The eyepiece is surrounded by a vast eye cup whose primary function is clearly to maximise the effectiveness of the eye control function. But it also does a great job of blocking out most peripheral light, making the viewfinder particularly easy to see in bright conditions.
You can overlay lots of useful additional information in the viewfinder display, including gridlines, levels, and an RGB histogram. Pressing the Info button cycles through display modes, allowing you to switch easily to a clean, uncluttered view.
By default, Canon previews colour and exposure, but not depth-of-field; instead, this is done the old-fashioned way, by pressing a button on the front of the body. However, a full-time depth-of-field preview option is available in the menu if you prefer. There’s also an opaquely named ‘OVF sim. view assist’ option that aims to mimic the experience of using an optical viewfinder, which can be handy in high contrast conditions. Unfortunately, it can’t be toggled on and off using a function button.
On the back you get a stunning 3.2in, 4.2m-dot fully articulated touchscreen, which can be set to face in almost any direction for shooting at awkward or unusual angles. It can also be turned inwards against the body for protection against splashes or scratches. It’s perhaps not as quick and easy to reposition as the Nikon Z 9’s 3-way tilting screen, but it’s vastly better than the Sony Alpha 1’s unit, which only tilts up and down.
Canon EOS R3: Autofocus
Once you’ve got the hang of how the EOS R3’s AF system works, it’s phenomenally capable. Naturally, it’ll focus on static subjects in an instant and with unerring accuracy. But the real magic happens when you start shooting moving subjects, where the combination of subject recognition and eye control gives an experience unlike any other camera. I got an impressively high proportion of in-focus ‘keepers’, and not just with high-end telezooms such as the RF 70-200mm F2.8L IS USM, but also with the relatively small and affordable RF 600mm F11 IS STM and RF 800mm F11 IS STM primes.
You can choose practically any AF area size from a small spot to the entire frame, including three flexible zone settings where you can define the AF frame’s height and width. This is particularly useful if you know your subject will only appear within a defined area, such as a cars or runners on a racetrack. When there are multiple possible subjects, the ability to choose between them just by looking at one on the viewfinder is incredible. After a while, it becomes such an intuitive way of shooting that you almost forget it’s even happening.
You can read more about my experience of using Eye Control AF for motorbike racing here:
The Canon EOS R3 is a Motorsports Monster
Canon’s subject recognition is likewise extremely impressive. It’s uncanny how the AF system can recognise the requisite type of subject instantly, and then track it as it moves around the frame. Even if you’re looking at an animal that’s distant and small in the frame, chances are the camera will pick out and focus specifically on its head or even eye.
I was also impressed by how staggeringly well the AF system works in low light. In fact, it continues to recognise and track subjects in conditions where it’s almost too dark to even see, let alone take pictures. I watched mandarin ducks and a heron foraging in a shaded pond well after dusk, in light so low that it required ISO 51,200 at least, and the camera was still reliably tracking and focusing on their eyes.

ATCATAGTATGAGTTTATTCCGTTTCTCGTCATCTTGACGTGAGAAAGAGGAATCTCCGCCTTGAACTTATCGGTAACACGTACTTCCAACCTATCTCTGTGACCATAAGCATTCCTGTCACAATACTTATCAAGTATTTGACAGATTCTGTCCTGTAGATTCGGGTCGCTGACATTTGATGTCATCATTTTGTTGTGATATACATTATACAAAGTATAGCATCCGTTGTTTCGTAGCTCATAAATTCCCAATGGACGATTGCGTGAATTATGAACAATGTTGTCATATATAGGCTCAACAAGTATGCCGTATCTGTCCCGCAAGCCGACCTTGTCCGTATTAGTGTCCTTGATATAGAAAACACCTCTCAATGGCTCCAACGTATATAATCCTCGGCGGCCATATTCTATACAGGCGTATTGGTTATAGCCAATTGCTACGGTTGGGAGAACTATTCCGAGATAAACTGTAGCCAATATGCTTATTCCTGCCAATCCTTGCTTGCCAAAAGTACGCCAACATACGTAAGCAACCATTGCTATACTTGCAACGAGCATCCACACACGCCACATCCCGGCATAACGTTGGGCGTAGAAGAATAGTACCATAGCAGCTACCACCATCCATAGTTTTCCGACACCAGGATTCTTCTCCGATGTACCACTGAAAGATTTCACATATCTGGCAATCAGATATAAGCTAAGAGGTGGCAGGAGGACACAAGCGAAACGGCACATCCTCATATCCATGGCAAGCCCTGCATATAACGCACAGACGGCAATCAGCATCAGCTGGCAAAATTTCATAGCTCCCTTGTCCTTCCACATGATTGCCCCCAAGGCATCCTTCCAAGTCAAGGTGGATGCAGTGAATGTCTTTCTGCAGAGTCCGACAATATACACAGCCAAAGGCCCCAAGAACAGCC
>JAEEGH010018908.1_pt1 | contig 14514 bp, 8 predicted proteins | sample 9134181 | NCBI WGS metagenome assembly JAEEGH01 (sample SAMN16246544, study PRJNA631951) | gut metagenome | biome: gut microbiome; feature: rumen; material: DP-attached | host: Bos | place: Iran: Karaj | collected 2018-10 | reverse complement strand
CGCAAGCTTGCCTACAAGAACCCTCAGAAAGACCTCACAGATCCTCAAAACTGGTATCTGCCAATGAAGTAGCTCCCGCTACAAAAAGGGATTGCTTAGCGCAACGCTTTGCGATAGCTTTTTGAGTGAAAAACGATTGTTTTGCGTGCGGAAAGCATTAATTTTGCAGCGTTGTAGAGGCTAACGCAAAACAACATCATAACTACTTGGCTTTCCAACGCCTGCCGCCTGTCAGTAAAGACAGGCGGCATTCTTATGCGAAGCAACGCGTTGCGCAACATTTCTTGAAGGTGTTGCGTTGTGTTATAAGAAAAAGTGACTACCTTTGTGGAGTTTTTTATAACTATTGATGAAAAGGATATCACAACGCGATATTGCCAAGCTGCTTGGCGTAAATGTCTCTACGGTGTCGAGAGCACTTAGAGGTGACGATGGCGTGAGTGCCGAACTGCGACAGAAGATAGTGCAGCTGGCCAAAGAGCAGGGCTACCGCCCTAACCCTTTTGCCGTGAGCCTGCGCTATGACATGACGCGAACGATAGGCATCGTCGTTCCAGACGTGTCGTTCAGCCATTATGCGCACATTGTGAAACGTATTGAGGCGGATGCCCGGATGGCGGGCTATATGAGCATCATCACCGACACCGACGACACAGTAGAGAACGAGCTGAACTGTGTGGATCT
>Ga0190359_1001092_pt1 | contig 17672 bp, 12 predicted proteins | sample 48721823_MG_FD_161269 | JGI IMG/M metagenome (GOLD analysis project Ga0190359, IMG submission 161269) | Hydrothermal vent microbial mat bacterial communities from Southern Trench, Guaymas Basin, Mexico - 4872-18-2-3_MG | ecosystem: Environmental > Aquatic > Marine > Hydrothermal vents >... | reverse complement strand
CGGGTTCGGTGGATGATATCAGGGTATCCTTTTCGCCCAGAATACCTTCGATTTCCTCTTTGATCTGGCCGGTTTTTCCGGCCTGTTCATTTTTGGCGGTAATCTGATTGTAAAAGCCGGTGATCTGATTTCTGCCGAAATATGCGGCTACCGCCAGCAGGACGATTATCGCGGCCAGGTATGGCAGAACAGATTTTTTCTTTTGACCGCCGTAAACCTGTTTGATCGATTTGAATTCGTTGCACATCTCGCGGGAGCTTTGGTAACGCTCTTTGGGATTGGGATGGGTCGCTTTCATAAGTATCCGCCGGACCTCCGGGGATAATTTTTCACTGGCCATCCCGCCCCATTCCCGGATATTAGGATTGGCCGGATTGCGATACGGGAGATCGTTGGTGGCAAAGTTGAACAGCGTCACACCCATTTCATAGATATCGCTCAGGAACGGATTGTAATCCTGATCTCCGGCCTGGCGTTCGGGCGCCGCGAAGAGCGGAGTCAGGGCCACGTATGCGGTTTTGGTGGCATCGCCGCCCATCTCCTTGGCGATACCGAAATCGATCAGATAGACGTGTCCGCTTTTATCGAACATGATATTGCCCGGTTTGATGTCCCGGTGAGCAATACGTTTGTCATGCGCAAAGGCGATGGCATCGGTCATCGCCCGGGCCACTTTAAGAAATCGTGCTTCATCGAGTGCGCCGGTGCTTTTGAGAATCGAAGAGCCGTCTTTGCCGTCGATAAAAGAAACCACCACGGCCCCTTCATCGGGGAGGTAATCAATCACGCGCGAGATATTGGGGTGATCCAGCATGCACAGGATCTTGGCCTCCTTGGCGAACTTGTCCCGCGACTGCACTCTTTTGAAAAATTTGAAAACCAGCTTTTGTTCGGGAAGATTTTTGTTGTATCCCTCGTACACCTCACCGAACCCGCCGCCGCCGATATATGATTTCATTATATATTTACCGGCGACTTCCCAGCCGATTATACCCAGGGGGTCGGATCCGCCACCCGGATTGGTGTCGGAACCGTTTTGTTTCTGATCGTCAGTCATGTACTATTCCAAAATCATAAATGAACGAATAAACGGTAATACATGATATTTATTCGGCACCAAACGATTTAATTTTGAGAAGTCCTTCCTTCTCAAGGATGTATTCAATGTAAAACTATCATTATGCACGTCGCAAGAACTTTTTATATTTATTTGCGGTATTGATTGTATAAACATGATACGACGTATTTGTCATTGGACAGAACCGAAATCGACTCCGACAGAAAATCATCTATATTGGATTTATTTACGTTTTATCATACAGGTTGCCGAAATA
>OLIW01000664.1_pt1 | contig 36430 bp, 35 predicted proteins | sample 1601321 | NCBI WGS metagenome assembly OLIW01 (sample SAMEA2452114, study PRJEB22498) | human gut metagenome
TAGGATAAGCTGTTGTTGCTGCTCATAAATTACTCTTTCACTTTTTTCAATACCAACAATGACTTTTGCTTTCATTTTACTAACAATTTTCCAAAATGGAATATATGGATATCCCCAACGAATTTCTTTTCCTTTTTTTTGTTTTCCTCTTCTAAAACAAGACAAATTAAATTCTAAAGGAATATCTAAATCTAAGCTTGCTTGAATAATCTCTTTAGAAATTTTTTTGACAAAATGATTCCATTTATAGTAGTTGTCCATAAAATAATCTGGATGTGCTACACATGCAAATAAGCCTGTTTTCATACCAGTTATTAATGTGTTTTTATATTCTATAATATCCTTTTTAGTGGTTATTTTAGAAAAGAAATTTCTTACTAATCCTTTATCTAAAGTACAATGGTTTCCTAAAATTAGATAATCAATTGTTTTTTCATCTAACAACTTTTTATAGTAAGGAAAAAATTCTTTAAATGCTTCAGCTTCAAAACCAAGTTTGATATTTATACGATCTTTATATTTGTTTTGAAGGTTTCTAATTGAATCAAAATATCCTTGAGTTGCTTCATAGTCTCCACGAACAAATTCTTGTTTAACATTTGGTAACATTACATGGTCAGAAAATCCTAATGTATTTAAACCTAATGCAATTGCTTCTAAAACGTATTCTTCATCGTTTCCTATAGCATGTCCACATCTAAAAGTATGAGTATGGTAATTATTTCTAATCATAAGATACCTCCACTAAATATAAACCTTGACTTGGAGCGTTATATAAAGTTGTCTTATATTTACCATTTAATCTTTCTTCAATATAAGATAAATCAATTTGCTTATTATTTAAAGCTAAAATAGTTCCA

Naturally, the autofocus system isn’t perfect, either with regards to subject recognition or eye control. For example, it’ll pick up planes when set to detect animals, as they look quite like birds. And while eye control works brilliantly in many situations, I found it’s not so great with subjects such as birds in flight that move quickly and erratically, so you don’t know where to look in the viewfinder. In such cases, the conventional wide AF area settings tend to be a better choice. But this is where I really appreciated how easy Canon makes it to change settings quickly to suit different situations.
Canon EOS R3: Performance
With the EOS R3 essentially expected to take on the same kind of jobs as pro DSLRs, it’s got to perform to the same standard. In almost every respect, it achieves this; it starts up pretty much instantly when you flick the power switch, and then responds instantly to all the controls. It’s just as snappy when you’re using the touchscreen as the physical controls. However it does take a moment to wake up from its standby mode, so it’s worth getting into the habit of half-pressing the shutter button as you raise it to your eye.
While the mechanical shutter is quiet and unobtrusive, the electronic shutter is completely silent. I couldn’t find any significant disadvantage with using the electronic shutter, either; there’s neither rolling shutter distortion, nor banding under artificial lighting. It seems Canon could have left out the mechanical shutter completely, like Nikon did with the Z 9.
As the specs suggest, the EOS R3’s continuous shooting capability is impressive. In my tests, it matches Canon’s specified 30 frames per second for 150 frames in raw. However, if you switch to the cRAW format, which gives smaller files, the buffer practically doubles to about 300 frames. Drop the shooting speed to 15fps, and it’ll keep on going indefinitely (or at least, until your memory cards fill up).
When it comes to battery life, everything comes down to how you use it. If you shoot the occasional single frame using the mechanical shutter, chances are you’ll get something close to the 620-shot CIPA rating. But if instead you fire off lots of high-speed bursts using the electronic shutter, you’ll get many times more than that. In my experience, getting 10,000 shots from a single charge isn’t out of the question.